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Subject: RE: Tech: Help Printing CD Covers
From: Geoff the Duck
Date: 05 Sep 14 - 04:21 PM

Personally, even if I was only doing a single sleeve, I would rather DTP than Word Process.
Once a template is set up ans saved, it is a simple job to place text boxes and pictures.
Quack!
GtD.


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Subject: RE: Tech: Help Printing CD Covers
From: GUEST,Hootenanny
Date: 05 Sep 14 - 05:45 PM

Woodsie says:

"I would also advise you to have them laser-printed as ink-jet printed inserts will run, bleed and fade." ???????????

I have printed around 400/500 CD/DVD inserts when I have converted my Cassettes to CD and Video tapes to DVD and always used an ink jet printer and never had them run, bleed or fade.

I have also printed hundreds of photographs with ink jet - no problem.
Are you using the correct paper and using the correct settings when you print?

Hoot


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Subject: RE: Tech: Help Printing CD Covers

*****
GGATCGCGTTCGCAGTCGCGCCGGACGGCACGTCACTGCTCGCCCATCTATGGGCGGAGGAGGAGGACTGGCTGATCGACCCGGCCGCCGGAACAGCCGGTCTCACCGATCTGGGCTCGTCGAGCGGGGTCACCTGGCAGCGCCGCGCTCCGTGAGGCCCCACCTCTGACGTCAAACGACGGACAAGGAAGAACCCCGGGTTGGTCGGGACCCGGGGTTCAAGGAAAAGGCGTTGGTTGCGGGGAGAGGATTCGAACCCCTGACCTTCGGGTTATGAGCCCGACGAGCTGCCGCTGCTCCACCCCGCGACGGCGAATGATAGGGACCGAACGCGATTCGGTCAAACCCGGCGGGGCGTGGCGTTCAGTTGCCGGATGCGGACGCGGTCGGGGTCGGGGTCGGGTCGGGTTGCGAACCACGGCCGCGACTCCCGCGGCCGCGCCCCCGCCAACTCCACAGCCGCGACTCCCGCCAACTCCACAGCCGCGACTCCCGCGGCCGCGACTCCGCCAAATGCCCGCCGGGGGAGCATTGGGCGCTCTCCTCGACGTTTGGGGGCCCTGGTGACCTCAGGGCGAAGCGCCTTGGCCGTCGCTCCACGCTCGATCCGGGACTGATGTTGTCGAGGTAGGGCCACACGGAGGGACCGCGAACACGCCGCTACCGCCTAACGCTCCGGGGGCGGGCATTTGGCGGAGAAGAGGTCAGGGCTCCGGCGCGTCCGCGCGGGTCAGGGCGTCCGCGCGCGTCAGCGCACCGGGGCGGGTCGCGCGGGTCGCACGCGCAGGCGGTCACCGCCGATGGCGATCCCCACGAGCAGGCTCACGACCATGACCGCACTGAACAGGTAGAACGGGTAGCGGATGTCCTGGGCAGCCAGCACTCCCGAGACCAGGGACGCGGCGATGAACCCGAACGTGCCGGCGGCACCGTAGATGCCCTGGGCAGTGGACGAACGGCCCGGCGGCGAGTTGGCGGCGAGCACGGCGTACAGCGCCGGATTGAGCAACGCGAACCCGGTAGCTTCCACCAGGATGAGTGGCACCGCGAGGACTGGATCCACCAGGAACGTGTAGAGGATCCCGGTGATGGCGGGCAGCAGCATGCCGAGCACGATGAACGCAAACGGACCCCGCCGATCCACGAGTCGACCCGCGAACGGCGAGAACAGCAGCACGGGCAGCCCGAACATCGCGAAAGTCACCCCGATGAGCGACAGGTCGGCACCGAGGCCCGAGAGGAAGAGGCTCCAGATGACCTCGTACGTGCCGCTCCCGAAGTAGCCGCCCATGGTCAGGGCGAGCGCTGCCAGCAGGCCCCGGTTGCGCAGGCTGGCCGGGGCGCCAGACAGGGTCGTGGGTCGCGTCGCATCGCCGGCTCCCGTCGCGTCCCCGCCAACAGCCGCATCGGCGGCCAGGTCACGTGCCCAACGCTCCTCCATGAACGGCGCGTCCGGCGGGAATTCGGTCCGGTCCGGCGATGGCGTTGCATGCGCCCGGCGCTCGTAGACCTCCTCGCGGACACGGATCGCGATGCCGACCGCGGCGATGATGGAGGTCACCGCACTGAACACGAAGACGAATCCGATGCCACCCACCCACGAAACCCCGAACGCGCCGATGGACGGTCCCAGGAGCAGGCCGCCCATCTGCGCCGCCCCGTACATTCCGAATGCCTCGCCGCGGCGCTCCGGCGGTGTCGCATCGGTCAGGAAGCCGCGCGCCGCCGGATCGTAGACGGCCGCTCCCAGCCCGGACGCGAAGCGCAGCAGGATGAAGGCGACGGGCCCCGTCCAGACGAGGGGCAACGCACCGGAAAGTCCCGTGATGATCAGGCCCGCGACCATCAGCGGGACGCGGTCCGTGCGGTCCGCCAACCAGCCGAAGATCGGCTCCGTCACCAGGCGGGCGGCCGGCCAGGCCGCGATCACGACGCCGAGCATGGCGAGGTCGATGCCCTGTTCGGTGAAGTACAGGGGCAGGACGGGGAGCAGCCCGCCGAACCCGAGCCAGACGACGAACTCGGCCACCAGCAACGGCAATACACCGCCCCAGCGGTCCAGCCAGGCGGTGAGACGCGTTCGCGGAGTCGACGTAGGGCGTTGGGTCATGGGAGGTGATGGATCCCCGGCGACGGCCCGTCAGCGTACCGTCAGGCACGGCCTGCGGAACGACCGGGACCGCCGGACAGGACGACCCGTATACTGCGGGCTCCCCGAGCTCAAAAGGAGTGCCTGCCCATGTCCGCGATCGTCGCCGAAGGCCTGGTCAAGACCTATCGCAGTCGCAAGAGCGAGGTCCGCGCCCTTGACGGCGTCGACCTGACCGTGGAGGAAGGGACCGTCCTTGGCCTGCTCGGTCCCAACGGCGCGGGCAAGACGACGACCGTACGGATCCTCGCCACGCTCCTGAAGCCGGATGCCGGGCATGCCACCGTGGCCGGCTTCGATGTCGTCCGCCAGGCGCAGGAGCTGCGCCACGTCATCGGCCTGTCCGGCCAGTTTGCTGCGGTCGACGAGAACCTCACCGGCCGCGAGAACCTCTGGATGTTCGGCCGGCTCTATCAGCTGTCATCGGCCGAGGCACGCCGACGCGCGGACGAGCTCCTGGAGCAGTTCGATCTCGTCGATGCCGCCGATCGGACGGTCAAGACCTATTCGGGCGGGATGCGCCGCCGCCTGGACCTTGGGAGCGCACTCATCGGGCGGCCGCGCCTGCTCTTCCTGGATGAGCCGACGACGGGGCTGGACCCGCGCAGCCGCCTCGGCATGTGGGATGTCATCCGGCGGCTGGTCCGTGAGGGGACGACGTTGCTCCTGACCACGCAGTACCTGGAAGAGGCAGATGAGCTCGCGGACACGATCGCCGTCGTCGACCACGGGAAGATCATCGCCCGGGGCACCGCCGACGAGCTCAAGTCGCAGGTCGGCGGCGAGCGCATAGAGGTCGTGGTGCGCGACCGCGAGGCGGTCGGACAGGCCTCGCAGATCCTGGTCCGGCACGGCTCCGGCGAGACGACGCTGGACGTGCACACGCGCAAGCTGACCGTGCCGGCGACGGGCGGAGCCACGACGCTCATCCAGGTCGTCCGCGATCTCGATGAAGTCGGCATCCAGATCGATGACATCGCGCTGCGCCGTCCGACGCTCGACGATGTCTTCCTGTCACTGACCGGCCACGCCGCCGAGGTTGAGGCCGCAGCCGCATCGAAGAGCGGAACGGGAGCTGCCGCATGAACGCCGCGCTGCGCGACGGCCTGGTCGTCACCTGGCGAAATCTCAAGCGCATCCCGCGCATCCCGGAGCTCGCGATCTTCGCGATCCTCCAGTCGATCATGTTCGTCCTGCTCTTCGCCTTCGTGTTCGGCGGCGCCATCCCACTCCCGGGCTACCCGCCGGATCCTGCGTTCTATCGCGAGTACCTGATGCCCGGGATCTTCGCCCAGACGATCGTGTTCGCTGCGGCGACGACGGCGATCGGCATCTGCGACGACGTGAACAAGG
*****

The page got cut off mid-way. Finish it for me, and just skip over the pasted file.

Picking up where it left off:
From: Mr Red
Date: 06 Sep 14 - 03:19 AM

I use Word.
Delineate the cutting edges with a line or two (maybe a box - see below) in very weak grey and guillotine by hand and fold along one of the lines.

Sometime I put two on an A4 sheet - that gives 1 & 3/4 of the width of the jewel case - fold to fit. if the text is too much I opt for one in the centre which makes for more cutting.

Just a thought but with the 1 & 3/4 wheeze you could fold the second instead of cutting and get 2 X (1 & 3/4) of real estate.

My printer does double-sided which makes for easier life, but you have to be careful with the artwork. Too much ink makes the second side bleed. My solutions are: heavier paper and print the less inky side first. Remembering to set "print double" is a chore and unsetting for the next type of printing too. Chore - not for the hassle - more for the annoyance when you forget.


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Subject: RE: Tech: Help Printing CD Covers
From: Mr Red
Date: 06 Sep 14 - 03:28 AM

My Epson PX730WD also prints direct on the CD/DVD which makes for a better product. Stick-on labels are fine and cheaper when the ink runs out mid print, but.....

If the recipients leave the disk in a hot car or on a sunny windowsill then the print doesn't peel. If they did those things the disk would soon fail but at least the label wouldn't start to lift inside a car CD player!!!!!